Friday, my last day in Europe, was a fun day! I took the train to the city of Roskilde, just west of Copenhagen, to see the Viking Ship Museum. I know, this is the third one I’ve been to, but they just keep getting better and better! At this museum, located in the harbor, there are five real Viking ships on display that were excavated from the bottom of Roskilde fjord about 50 years ago. These ships had been intentionally sunk there around the eleventh century in order to make the approach to Roskilde difficult for attackers – Roskilde used to be the capital of Denmark, so it was an important town to protect! As part of the museum’s research about the Vikings, they attempt to prove their theories by actually building and testing replicas of the ships they have found. So, in addition to the five real ships (which are largely incomplete and certainly not seaworthy anymore), the museum has its own shipyard where they build replicas that are actually seaworthy and look as they would have in the Viking times! Their research even involves sailing one of their replicas to Dublin and back to prove the seaworthiness and speed of the warships! The museum even makes its own rope and sails for the rigging, and they use the same tree species, tools, and techniques as the Viking shipbuilders did. The whole harbor is filled with Viking ships, and you can watch the shipbuilders working on new ones (apparently, you can buy a Viking ship from them, so they can practice their skills), and you can even ride on a Viking ship! Of course, that’s exactly what I did!
Part of the Viking Ship Museum’s replica collection
Along with 9 other people, I rowed a small, 10-oar Viking ship (with a guide, of course) out of Roskilde harbor, and then we raised the sail and sped out into the fjord, going almost against the wind. After getting a brief lesson on the parts of a Viking ship and how to row it, we got in the boat and pulled out our oars. When we first started rowing, it took a while before we somewhat looked like we were all doing the same thing – some people even started off rowing in the wrong direction! But soon, we were out of the harbor, so we put away the oars and raised the sail. We sailed pretty quickly for a while while the guide told us about the ship we were on. Then it got exciting as we had to rotate the sail around to head back to the harbor. The wind was quite strong and it got a little confusing trying to figure out which ropes the guide was telling us to pull, so it took a few minutes, and we were really being pushed to one side. To add to that, as the sail finally got set on the other side and the wind started taking us back towards the harbor, one side of the boat was almost underwater, since we were all still sitting on that side. Once we finally all moved over to the other side, it was smooth sailing again! When we got back near the harbor, we dropped the sail and let our momentum (and the guide controlling the rudder) glide us all the way up to the dock. The only thing that was missing from making it a complete Viking experience was a far-off land to plunder – oh well, maybe next time! :p It was an interesting experience and a lot of fun!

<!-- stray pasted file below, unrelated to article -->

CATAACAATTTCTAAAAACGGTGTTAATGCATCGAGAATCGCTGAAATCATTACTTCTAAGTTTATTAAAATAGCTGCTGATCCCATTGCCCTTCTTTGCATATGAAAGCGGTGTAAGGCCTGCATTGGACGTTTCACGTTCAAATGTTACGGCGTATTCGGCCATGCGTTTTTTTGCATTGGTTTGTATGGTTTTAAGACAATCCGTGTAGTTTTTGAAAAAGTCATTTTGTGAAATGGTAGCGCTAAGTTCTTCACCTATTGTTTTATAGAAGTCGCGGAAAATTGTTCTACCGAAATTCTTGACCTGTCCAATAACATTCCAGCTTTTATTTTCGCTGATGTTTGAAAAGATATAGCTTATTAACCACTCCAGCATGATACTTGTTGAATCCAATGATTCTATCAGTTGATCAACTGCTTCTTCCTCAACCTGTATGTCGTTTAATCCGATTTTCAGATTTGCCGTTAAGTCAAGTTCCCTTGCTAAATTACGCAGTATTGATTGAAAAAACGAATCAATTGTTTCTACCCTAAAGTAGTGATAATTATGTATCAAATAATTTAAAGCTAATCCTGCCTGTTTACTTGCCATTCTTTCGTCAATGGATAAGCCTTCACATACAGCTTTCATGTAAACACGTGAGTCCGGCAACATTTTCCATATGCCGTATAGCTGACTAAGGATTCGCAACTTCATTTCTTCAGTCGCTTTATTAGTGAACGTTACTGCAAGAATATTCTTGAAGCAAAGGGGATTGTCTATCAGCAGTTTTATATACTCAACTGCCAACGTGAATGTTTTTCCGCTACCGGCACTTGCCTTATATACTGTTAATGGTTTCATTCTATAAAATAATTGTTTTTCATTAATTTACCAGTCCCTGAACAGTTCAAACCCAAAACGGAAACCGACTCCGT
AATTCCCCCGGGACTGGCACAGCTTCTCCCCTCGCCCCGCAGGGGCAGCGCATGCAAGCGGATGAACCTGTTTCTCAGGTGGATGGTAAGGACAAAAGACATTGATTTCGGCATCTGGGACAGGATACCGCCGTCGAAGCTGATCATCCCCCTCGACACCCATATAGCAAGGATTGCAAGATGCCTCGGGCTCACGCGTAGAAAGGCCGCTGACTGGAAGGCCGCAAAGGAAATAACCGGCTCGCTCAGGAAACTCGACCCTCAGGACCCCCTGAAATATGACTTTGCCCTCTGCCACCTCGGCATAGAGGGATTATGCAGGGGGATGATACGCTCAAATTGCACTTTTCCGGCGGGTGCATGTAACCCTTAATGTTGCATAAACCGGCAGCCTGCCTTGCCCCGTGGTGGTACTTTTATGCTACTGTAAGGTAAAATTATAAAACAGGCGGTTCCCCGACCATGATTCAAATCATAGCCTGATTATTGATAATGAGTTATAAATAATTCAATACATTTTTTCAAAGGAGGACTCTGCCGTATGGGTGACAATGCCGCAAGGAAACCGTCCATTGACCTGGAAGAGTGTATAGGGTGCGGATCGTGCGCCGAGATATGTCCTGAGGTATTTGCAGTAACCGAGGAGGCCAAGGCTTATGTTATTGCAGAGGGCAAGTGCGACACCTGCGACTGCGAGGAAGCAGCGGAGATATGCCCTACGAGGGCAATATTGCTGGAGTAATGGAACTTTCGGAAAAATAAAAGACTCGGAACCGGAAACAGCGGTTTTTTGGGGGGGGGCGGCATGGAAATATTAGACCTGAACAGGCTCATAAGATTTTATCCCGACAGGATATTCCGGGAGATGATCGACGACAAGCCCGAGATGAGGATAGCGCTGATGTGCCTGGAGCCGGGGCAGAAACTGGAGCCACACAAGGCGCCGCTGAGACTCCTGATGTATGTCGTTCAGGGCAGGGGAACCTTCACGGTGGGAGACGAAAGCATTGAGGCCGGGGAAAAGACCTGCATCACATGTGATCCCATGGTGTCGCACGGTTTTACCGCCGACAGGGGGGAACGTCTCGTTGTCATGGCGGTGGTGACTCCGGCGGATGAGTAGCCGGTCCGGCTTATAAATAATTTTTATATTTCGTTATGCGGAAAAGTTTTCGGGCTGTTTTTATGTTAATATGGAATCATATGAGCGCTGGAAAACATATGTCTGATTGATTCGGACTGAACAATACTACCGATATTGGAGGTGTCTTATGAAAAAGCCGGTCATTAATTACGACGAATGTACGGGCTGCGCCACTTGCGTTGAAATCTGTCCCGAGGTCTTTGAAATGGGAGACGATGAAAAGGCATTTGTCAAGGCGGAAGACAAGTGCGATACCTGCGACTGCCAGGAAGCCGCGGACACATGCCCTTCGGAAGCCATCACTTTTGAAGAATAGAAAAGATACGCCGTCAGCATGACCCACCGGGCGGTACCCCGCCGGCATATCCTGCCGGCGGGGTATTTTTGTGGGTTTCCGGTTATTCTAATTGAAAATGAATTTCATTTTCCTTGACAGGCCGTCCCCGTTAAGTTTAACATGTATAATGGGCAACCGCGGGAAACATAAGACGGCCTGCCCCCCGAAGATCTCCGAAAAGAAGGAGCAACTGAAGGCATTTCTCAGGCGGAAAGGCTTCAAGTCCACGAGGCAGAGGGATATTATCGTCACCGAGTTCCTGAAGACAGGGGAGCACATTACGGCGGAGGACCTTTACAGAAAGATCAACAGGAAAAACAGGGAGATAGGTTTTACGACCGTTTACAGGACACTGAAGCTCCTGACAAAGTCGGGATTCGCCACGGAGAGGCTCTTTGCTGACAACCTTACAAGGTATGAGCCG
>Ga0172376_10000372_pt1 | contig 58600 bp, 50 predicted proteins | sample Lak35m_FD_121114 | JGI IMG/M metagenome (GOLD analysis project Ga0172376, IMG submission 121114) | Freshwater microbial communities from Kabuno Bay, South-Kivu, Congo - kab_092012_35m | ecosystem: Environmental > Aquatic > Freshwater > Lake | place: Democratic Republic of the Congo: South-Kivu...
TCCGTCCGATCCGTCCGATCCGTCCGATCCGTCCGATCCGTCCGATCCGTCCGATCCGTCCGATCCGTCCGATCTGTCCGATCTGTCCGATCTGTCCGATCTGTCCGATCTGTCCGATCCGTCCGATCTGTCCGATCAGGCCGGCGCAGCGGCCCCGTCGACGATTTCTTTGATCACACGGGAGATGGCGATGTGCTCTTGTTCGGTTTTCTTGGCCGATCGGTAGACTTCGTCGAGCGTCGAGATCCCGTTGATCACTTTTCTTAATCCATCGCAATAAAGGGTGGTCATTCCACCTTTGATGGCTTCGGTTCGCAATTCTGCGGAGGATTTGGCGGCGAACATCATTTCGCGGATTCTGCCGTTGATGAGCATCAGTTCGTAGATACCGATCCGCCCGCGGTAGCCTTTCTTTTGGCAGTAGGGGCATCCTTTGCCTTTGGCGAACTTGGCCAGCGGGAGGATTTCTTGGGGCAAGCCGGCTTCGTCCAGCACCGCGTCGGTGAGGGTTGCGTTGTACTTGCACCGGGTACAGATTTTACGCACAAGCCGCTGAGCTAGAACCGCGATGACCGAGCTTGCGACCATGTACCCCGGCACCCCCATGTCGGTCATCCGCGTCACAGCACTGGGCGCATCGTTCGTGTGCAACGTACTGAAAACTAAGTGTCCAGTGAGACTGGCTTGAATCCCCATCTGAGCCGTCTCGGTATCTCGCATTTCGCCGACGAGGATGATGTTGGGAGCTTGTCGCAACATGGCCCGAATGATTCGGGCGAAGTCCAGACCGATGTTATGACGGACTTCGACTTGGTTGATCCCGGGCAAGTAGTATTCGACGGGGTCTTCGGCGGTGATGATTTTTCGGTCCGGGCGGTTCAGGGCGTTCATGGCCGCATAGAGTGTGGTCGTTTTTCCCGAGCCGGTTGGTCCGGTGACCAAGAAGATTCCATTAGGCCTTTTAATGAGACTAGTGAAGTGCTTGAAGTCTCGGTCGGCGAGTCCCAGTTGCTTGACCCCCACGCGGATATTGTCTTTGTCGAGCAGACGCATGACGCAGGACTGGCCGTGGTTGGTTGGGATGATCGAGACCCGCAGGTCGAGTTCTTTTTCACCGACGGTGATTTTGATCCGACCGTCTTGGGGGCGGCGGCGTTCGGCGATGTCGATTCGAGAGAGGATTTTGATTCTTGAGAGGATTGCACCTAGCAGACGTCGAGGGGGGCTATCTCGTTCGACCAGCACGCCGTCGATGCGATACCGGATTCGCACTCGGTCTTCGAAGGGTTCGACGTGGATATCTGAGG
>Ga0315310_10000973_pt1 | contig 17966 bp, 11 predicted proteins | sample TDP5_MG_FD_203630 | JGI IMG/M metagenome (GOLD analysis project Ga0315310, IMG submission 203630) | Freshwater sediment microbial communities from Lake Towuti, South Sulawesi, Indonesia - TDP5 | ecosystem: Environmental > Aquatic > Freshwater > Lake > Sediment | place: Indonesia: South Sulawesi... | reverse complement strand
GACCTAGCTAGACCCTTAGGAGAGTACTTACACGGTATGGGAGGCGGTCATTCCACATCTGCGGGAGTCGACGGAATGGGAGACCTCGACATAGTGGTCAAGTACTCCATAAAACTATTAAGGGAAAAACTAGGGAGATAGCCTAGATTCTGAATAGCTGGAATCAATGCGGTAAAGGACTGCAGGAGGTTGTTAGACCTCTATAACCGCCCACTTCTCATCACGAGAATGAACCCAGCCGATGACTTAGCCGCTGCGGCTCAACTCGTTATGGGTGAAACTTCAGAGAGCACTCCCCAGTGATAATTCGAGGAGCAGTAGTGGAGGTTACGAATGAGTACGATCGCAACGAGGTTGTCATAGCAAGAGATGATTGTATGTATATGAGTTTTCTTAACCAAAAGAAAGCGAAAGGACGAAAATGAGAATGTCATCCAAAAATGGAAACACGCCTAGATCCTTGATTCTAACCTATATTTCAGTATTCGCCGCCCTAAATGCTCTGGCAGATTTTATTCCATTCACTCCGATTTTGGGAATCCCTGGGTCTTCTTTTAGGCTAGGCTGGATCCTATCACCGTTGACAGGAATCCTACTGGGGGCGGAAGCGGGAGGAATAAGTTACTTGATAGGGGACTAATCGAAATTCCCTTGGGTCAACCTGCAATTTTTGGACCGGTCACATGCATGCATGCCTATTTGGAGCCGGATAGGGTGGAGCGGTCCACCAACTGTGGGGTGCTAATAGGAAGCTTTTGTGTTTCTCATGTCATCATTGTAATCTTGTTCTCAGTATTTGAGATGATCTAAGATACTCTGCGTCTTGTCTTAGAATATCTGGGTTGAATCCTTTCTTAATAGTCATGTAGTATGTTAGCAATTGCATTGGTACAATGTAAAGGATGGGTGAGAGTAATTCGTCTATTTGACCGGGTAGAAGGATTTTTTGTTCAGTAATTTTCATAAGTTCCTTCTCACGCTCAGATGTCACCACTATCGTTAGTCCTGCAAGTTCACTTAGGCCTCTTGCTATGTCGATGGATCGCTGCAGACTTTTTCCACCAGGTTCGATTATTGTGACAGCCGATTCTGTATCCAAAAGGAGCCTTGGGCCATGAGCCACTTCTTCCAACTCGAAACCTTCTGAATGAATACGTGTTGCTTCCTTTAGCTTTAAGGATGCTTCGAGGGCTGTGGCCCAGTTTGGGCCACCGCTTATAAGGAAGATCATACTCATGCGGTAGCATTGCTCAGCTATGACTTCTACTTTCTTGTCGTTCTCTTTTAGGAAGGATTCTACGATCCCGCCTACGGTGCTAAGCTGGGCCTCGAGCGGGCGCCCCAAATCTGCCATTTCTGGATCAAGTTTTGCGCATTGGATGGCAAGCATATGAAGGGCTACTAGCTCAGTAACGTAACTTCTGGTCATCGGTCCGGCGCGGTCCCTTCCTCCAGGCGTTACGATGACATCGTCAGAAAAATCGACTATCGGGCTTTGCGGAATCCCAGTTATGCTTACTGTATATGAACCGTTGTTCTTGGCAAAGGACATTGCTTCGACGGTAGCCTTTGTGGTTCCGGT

Viking ships are not very big, but they are lightweight, sturdy, and fast!
Sailing on the fjord!
After leaving the museum, I walked back through the town and had dinner at a Danish steakhouse called Jensen’s Bøfhus that I have seen in many places throughout Scandinavia. I wanted to have a good meal on my last night in Europe, so I was willing to go to pay the price for an actual restaurant rather than a food stand on the sidewalk – although by Scandinavian standards, Jensen’s Bøfhus has somewhat reasonable prices. For the record, I had the ‘American’ BBQ Burger for dinner and a waffle with ice cream for dessert (våfflor are a common dessert in Scandinavia) – it was a delicious meal! But then it was time to head back to Copenhagen and get packed up and ready to go to the airport in the morning.
About the title: The Öresund/Øresund is the channel that separates Sweden and Denmark. In the Swedish alphabet, there are three extra letters, Å, Ä, and Ö. In Danish and Norwegian, these same sounds are used, but they use the letters Å, Æ, and Ø. So, Öresund is the Swedish name and Øresund is the Danish name.